There’s something to be said for seeing life through the eyes of your children. That will figure heavily into Stewart Cink’s livelihood this year as son Reagan Cink, a recent Georgia Tech graduate, continues to caddie for dad after their father-son partnership produced undeniable results last fall to the tune of a Safeway Open win and two other top-12 finishes.
That Cink, 47, is starting his year at Kapalua’s Plantation Course on Maui is a good indication of his resurgent PGA Tour career. He hasn’t played the winners-only event that traditionally starts the new year since 2010, when he appeared at Kapalua as the reigning British Open champion.
“It feels like a reward and you’re reminded of it constantly as soon as you look out there and see whales and look over to Molokai and it just feels a lot different,” Cink said of the setting.
Put another way, two renovations to the Plantation Course have taken place since Cink last competed here. But if it looks different to Cink, it looks brand new to his caddie. Reagan has walked many a Tour course, but “he’s never seen them from a strategy and playability type of a standpoint,” noted his dad.
Stewart Cink talks with his caddie and son Reagan on the 13th hole during the Safeway Open at Silverado Resort on September 12, 2020. (Photo by Sean M. Haffey/Getty Images)
Cink, a 24-year Tour veteran, had all but stopped playing practice rounds, but he’ll build them back in so that Reagan can get the lay of the land. He’ll build in additional rest, too, to offset more time on the course early in the week.
It speaks to Cink’s age and experience that he even has a son old enough to caddie for him on Tour. There aren’t many other men in player dining with whom he can share that experience, but there’s always been a comfort in being on the road with family.
Now that his children are grown and with his wife Lisa often traveling with him, it’s really only the family dogs who are left behind. Asked to name his best Christmas gift, Cink went straight to the Furbo, an automatic dog feeder outfitted with a camera. The machine catapults treats through the air, something the dogs caught on to quickly.
“When the dogs get close to it, they send your phone a notification and you can kind of see the video and you can talk to them,” he said. “So that’s been fun because missing the dogs, being away from home, that’s part of the tough part of traveling.”
Cink is looking around as much as he ever has in his career. When he started out as a pro, Cink said he’d zero in on Curtis Strange, Paul Azinger and Tom Lehman, sitting with them at lunch to try to figure out what made them established champions.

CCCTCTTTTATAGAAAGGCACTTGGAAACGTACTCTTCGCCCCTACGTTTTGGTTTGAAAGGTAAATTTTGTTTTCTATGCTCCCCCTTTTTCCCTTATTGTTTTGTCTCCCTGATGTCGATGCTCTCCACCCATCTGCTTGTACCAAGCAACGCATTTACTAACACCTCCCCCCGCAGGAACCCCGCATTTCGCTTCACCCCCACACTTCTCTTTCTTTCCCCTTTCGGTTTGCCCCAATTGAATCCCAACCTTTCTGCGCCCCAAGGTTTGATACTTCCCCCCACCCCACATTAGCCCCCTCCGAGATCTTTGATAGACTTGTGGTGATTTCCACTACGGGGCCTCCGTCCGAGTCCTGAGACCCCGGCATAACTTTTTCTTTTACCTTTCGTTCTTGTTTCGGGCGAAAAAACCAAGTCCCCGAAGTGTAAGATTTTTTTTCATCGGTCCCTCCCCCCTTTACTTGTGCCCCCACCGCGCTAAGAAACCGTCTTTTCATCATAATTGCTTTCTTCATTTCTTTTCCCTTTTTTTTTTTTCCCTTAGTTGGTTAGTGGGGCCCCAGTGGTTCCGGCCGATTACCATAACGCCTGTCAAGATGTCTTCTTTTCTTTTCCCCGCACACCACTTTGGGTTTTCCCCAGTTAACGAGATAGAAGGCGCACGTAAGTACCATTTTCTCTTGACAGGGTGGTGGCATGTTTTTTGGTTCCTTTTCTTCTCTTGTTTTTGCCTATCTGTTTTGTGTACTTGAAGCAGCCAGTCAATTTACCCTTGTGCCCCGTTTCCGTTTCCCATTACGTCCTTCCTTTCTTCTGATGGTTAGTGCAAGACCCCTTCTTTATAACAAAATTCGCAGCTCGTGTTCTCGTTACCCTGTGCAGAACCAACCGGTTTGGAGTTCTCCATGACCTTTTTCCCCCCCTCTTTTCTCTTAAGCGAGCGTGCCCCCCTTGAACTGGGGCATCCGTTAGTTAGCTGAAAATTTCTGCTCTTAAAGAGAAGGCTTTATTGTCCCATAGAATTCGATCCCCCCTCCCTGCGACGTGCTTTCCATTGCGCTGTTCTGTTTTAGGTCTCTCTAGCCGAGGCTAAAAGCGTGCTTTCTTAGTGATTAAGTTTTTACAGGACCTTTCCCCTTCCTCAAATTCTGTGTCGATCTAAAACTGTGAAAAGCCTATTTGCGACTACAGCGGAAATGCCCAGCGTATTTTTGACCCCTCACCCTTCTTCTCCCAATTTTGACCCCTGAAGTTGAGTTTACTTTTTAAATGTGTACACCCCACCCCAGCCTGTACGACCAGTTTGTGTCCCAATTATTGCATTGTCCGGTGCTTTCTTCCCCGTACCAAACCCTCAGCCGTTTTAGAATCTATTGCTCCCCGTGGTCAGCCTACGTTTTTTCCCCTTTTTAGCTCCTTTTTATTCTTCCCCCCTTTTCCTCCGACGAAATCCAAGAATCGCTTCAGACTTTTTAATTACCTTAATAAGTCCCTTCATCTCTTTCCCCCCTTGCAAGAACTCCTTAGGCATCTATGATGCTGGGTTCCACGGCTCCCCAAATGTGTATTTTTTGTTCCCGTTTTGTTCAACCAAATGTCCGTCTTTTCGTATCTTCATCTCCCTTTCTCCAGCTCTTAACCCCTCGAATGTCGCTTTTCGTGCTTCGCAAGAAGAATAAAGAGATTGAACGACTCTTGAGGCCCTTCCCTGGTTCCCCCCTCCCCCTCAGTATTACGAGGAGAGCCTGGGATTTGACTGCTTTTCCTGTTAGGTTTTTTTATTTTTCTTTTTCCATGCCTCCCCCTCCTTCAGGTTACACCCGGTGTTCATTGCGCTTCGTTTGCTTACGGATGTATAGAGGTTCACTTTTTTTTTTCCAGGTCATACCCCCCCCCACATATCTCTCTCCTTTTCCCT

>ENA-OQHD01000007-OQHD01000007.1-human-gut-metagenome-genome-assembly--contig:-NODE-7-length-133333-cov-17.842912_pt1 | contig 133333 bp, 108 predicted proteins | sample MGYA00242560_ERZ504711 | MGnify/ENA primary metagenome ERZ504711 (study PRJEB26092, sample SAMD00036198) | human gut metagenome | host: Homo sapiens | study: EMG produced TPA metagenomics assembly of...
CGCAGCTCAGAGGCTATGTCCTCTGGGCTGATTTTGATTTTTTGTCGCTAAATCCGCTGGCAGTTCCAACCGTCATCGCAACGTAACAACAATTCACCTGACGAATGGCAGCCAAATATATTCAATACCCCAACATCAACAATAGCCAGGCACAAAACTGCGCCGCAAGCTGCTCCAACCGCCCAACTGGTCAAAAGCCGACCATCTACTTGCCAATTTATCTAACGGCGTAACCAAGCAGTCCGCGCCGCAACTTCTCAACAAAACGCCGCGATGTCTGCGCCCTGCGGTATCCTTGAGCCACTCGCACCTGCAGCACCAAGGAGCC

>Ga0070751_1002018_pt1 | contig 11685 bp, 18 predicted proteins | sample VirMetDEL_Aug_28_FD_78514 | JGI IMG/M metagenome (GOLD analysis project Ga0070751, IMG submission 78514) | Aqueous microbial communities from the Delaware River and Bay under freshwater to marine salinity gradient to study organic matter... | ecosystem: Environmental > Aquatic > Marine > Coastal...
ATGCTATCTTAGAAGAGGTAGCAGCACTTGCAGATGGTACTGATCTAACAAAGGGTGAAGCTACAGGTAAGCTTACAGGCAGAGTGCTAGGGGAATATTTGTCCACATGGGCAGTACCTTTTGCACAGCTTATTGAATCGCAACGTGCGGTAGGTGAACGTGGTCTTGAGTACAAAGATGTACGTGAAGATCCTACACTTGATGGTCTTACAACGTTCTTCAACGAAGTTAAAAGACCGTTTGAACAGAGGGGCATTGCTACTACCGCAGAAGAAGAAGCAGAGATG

To start this week at Kapalua, he played a practice round with Sungjae Im, who, at 22, is almost exactly one year younger than Cink’s youngest son. Cink and Im actually live in the same neighborhood in Atlanta, Im having just bought a house there. Still, it’s the first time they’ve played together.
There’s not much insight Im can give a guy like Cink in terms of how you make this life-on-the-road thing work, as Cink noted, but there’s certainly something there when it comes to ball striking.
“It really is like he’s not a human being when he hits the ball, he’s just so consistent and his strike is so pure every time and he’s just, he’s a master at ball striking,” Cink said. “So, but now the tables are turned where I don’t look for older guys, I’m now kind of like looking at the younger players and I’m just constantly trying to learn something from either age group.”
Past the kind of old-fashioned fact-finding Cink employed at the beginning of his career, the Tour’s strokes-gained statistic also has helped a guy like Cink figure out how to remain competitive late into his career. For Cink, it has debunked a theory he’s often heard that all the best players are attacking every flag. It helps him see where he might be losing strokes to like players.
“There’s a lot of noise too,” he said, “but you find out what’s relevant to you and you can really make a big change in the way you play and your decision making and it can add up to a few shots lower every week and that can be a really big deal.”
The formula may have changed over the years, most recently with the addition of his son on the bag, but Cink’s current one seems to be working just fine.
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